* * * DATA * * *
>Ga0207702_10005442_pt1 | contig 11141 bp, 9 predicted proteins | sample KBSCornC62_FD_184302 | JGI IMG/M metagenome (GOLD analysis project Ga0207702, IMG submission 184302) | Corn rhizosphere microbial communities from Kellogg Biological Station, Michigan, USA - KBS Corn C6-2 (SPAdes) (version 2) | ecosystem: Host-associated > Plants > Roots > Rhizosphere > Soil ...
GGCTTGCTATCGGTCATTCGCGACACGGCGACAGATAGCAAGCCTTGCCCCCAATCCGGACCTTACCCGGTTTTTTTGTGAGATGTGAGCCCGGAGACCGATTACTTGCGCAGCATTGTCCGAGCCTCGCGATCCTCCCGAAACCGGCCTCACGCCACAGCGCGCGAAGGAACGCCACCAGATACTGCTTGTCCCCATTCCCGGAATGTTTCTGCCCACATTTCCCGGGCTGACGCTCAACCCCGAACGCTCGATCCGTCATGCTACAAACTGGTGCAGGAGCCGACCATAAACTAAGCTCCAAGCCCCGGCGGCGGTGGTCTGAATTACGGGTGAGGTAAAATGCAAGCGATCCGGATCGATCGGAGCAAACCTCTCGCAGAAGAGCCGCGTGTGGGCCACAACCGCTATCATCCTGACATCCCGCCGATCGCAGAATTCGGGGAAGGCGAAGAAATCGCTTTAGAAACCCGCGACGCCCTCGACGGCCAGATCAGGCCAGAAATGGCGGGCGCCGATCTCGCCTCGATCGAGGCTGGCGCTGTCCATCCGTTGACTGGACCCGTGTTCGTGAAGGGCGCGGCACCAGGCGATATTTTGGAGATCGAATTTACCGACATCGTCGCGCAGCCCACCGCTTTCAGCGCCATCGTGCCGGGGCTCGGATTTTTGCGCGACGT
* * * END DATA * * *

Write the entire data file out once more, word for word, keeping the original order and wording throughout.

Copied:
>Ga0207702_10005442_pt1 | contig 11141 bp, 9 predicted proteins | sample KBSCornC62_FD_184302 | JGI IMG/M metagenome (GOLD analysis project Ga0207702, IMG submission 184302) | Corn rhizosphere microbial communities from Kellogg Biological Station, Michigan, USA - KBS Corn C6-2 (SPAdes) (version 2) | ecosystem: Host-associated > Plants > Roots > Rhizosphere > Soil ...
GGCTTGCTATCGGTCATTCGCGACACGGCGACAGATAGCAAGCCTTGCCCCCAATCCGGACCTTACCCGGTTTTTTTGTGAGATGTGAGCCCGGAGACCGATTACTTGCGCAGCATTGTCCGAGCCTCGCGATCCTCCCGAAACCGGCCTCACGCCACAGCGCGCGAAGGAACGCCACCAGATACTGCTTGTCCCCATTCCCGGAATGTTTCTGCCCACATTTCCCGGGCTGACGCTCAACCCCGAACGCTCGATCCGTCATGCTACAAACTGGTGCAGGAGCCGACCATAAACTAAGCTCCAAGCCCCGGCGGCGGTGGTCTGAATTACGGGTGAGGTAAAATGCAAGCGATCCGGATCGATCGGAGCAAACCTCTCGCAGAAGAGCCGCGTGTGGGCCACAACCGCTATCATCCTGACATCCCGCCGATCGCAGAATTCGGGGAAGGCGAAGAAATCGCTTTAGAAACCCGCGACGCCCTCGACGGCCAGATCAGGCCAGAAATGGCGGGCGCCGATCTCGCCTCGATCGAGGCTGGCGCTGTCCATCCGTTGACTGGACCCGTGTTCGTGAAGGGCGCGGCACCAGGCGATATTTTGGAGATCGAATTTACCGACATCGTCGCGCAGCCCACCGCTTTCAGCGCCATCGTGCCGGGGCTCGGATTTTTGCGCGACGT